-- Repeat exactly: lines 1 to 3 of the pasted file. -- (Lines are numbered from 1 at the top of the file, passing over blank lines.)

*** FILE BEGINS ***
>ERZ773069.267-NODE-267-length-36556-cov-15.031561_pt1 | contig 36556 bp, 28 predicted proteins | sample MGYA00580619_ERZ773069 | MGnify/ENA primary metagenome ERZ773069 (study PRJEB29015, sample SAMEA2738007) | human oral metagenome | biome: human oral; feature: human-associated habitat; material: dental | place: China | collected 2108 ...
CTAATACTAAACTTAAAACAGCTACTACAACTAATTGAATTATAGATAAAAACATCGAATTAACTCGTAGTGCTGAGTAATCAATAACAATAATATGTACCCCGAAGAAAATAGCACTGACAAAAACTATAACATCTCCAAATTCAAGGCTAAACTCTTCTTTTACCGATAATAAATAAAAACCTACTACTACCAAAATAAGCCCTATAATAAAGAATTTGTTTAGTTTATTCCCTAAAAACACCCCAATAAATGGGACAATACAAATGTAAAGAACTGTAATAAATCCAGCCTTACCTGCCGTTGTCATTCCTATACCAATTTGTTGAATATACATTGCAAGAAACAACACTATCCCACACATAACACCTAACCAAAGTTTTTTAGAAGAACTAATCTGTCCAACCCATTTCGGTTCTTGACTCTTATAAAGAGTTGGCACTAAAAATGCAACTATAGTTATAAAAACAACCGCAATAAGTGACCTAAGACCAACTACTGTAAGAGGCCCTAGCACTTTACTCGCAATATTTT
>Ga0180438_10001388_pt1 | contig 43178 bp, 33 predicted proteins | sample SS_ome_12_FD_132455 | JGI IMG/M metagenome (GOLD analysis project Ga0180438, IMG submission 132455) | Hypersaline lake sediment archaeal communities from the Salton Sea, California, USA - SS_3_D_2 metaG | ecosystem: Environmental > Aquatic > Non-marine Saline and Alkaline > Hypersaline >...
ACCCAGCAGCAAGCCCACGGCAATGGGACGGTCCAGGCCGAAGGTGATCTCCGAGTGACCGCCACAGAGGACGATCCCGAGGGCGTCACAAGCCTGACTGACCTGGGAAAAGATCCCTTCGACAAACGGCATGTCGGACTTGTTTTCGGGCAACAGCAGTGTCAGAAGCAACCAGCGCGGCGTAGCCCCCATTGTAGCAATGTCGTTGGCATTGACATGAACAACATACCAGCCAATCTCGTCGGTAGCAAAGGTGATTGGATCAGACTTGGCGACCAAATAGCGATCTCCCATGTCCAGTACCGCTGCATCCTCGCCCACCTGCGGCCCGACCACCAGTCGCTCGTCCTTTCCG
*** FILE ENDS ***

>ERZ773069.267-NODE-267-length-36556-cov-15.031561_pt1 | contig 36556 bp, 28 predicted proteins | sample MGYA00580619_ERZ773069 | MGnify/ENA primary metagenome ERZ773069 (study PRJEB29015, sample SAMEA2738007) | human oral metagenome | biome: human oral; feature: human-associated habitat; material: dental | place: China | collected 2108 ...
CTAATACTAAACTTAAAACAGCTACTACAACTAATTGAATTATAGATAAAAACATCGAATTAACTCGTAGTGCTGAGTAATCAATAACAATAATATGTACCCCGAAGAAAATAGCACTGACAAAAACTATAACATCTCCAAATTCAAGGCTAAACTCTTCTTTTACCGATAATAAATAAAAACCTACTACTACCAAAATAAGCCCTATAATAAAGAATTTGTTTAGTTTATTCCCTAAAAACACCCCAATAAATGGGACAATACAAATGTAAAGAACTGTAATAAATCCAGCCTTACCTGCCGTTGTCATTCCTATACCAATTTGTTGAATATACATTGCAAGAAACAACACTATCCCACACATAACACCTAACCAAAGTTTTTTAGAAGAACTAATCTGTCCAACCCATTTCGGTTCTTGACTCTTATAAAGAGTTGGCACTAAAAATGCAACTATAGTTATAAAAACAACCGCAATAAGTGACCTAAGACCAACTACTGTAAGAGGCCCTAGCACTTTACTCGCAATATTTT
>Ga0180438_10001388_pt1 | contig 43178 bp, 33 predicted proteins | sample SS_ome_12_FD_132455 | JGI IMG/M metagenome (GOLD analysis project Ga0180438, IMG submission 132455) | Hypersaline lake sediment archaeal communities from the Salton Sea, California, USA - SS_3_D_2 metaG | ecosystem: Environmental > Aquatic > Non-marine Saline and Alkaline > Hypersaline >...